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Debt - A Plan to Becoming Debt-Free - InfoBarrel

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Debt - A Plan to Becoming Debt-Free

By Edited Sep 8, 2016 0 0

Debt Monkey on My Back

Dealing with Debt

Photo credit: imelenchon from morguefile.com


As I write this article, I find myself in debt. What this means for me, certainly may mean something totally different to someone else. The reason that I consider myself to be 'in debt' is because I don't have enough money, it would seem, to make it to my next paycheck while paying all my bills on time. It would be possible to pay my bills on time if it weren't for all the fixed payments that I have to make each month. These payments are things that I cannot control - I signed on the dotted line and am now committed to making those payments no matter what. Short of bankruptcy, I suppose.

These payments for me are; mortgage, insurance (house and car), car payment, truck payment, personal loans, medical expenses, boat payment. These amounts are 'fixed' because they cannot be changed.

What I consider to be 'bad' debt are the payments on credit cards and lines of credit where making the minimum payment each month is essentially getting me nowhere. I am throwing money away on these payments since it barely covers the interest each month and the outstanding balance barely budges. These payments will go on and on unless I find the money to aggressively pay them down and eliminate the payments each month. By doing this, I will be left with the stuff I want (house, car, boat, insurance, scholarship fund, etc.) and have money to live comfortably to the next payday.

First, I add up all the 'bad' debt and figure out exactly how much I owe. Since my credit cards are all maxed out along with my line of credit, this total is a round number; $45,000. Wow, that sucks. So what to do about this? First, I will analyze all my past mistakes and beat myself up for making very poor choices when it comes to my money. I will regret decisions I made about how to spend my money and for spending it when I could not actually afford it. Credit made it possible to acquire the things I have without actually having to save money and use my cash. Great. Now what?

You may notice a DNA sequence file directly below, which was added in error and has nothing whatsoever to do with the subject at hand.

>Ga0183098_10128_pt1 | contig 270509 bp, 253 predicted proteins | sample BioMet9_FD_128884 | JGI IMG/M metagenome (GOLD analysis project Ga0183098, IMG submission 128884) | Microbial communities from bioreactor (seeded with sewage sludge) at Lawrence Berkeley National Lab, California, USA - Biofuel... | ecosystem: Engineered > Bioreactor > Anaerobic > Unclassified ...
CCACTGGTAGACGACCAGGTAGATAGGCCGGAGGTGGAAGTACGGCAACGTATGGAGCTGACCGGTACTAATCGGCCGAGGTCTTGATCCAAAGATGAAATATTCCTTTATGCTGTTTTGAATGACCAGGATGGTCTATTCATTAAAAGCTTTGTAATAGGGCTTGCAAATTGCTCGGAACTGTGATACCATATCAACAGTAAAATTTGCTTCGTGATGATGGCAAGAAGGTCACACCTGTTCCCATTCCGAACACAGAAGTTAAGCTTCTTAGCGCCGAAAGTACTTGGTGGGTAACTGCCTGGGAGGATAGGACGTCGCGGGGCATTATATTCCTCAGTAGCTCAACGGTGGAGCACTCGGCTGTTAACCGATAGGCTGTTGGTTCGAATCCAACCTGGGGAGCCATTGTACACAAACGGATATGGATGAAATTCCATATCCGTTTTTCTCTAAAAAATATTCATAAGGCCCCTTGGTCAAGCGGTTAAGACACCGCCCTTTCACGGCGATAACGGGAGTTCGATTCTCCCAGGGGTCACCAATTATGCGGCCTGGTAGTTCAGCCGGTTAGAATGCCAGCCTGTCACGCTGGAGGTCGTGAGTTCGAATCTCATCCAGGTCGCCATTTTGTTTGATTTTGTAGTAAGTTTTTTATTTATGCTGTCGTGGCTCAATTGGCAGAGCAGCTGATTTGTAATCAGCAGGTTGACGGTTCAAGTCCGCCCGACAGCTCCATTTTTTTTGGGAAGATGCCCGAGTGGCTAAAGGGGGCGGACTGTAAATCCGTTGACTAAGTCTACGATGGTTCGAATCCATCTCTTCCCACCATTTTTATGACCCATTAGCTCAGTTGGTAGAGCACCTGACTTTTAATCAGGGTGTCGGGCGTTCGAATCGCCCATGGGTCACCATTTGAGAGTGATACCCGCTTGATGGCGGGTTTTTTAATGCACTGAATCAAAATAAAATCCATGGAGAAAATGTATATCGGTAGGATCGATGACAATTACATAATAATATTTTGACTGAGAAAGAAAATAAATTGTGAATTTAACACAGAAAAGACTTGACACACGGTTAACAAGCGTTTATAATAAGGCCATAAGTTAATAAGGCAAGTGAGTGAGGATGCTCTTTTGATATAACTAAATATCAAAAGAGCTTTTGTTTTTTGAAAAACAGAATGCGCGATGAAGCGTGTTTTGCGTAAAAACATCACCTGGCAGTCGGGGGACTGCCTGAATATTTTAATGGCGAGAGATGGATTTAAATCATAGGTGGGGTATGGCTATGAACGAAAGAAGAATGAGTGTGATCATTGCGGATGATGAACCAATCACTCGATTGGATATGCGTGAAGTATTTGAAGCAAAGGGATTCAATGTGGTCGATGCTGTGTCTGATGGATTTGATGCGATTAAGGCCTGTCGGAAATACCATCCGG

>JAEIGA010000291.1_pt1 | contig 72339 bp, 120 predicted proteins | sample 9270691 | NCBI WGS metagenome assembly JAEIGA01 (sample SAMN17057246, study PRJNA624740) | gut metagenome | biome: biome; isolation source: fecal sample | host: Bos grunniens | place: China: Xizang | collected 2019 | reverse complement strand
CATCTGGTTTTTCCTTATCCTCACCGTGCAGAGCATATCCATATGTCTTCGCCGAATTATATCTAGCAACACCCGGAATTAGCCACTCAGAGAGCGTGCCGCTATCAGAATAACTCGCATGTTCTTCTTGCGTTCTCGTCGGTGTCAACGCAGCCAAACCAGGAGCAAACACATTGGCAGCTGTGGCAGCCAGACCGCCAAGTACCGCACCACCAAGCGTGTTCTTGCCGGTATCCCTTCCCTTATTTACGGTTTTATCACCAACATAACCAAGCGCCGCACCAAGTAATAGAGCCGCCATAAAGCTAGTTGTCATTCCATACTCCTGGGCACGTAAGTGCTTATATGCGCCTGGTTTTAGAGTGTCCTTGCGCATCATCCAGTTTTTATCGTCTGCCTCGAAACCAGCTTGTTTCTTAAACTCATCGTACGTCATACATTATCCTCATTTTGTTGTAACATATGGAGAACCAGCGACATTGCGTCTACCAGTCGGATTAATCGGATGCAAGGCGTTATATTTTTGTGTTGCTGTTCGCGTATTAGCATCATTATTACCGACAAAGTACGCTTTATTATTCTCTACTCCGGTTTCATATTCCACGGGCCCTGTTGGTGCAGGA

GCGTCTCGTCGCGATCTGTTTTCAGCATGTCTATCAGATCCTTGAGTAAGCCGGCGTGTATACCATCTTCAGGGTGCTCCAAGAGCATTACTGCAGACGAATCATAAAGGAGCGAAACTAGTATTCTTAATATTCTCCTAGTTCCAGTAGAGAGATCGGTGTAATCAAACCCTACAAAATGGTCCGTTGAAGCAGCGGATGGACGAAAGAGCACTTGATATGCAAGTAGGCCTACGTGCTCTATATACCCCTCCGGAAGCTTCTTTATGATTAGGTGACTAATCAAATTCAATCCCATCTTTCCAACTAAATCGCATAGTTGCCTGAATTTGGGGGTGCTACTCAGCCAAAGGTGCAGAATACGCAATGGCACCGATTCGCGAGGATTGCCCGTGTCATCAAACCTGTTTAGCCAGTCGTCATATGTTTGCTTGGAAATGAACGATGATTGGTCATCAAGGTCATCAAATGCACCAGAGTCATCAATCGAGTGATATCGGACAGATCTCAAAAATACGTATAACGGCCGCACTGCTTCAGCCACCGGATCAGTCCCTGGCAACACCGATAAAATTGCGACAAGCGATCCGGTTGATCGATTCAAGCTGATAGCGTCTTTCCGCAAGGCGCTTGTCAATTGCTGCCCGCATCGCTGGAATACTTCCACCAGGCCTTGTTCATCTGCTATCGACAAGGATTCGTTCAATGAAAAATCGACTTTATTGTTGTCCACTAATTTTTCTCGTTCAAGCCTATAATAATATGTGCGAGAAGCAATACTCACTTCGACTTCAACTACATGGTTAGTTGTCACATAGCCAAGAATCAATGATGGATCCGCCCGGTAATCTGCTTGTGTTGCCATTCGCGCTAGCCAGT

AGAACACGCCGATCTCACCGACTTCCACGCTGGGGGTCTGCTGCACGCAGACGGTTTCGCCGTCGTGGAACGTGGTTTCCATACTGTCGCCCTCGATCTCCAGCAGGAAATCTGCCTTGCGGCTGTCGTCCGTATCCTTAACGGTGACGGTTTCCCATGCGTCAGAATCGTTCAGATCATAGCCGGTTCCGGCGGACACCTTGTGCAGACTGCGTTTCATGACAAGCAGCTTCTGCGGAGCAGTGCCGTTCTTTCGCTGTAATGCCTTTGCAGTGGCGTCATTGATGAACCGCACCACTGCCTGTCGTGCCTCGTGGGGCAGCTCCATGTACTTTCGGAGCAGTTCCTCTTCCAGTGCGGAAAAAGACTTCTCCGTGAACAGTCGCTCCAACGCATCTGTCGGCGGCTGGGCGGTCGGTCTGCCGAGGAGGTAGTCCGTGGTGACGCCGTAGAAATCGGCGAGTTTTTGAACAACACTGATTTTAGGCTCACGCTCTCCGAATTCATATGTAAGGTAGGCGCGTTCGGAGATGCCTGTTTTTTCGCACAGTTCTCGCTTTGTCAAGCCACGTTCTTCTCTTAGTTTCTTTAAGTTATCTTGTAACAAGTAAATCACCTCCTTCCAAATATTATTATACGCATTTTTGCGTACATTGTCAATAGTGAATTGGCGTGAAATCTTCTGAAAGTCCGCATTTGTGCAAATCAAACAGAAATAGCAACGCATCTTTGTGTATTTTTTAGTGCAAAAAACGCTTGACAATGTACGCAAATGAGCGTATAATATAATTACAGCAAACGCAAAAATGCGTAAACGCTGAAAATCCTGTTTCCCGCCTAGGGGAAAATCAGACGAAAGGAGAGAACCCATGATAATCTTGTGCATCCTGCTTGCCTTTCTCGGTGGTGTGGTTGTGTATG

Now I move into action by creating a plan to get out of debt and stay there. I create a budget using a template I found online. This shows me how much I can afford to pay back each month to slowly dig myself out of the hole I've created for myself. I am educating myself as to the necessary steps I need to take to get out of debt. There are many helpful budgeting books available that can really help create a solid plan for each unique situation. I do not blame others for the position I am in today since, ultimately, I had a choice of how to spend my money. And I still do. The difference now is that my focus will be on repaying what I owe over 24 months and then putting that money back into my budget for things that are my new priorities; savings, an emergency fund, and planned spending (an actual vacation, maybe?).

The relief felt simply by having a plan is immense. It is worth the time and math. I invested in a practical math resource for help with this part in order to figure out exactly where I stand and what it will take to get my financial life back on track and stay there.



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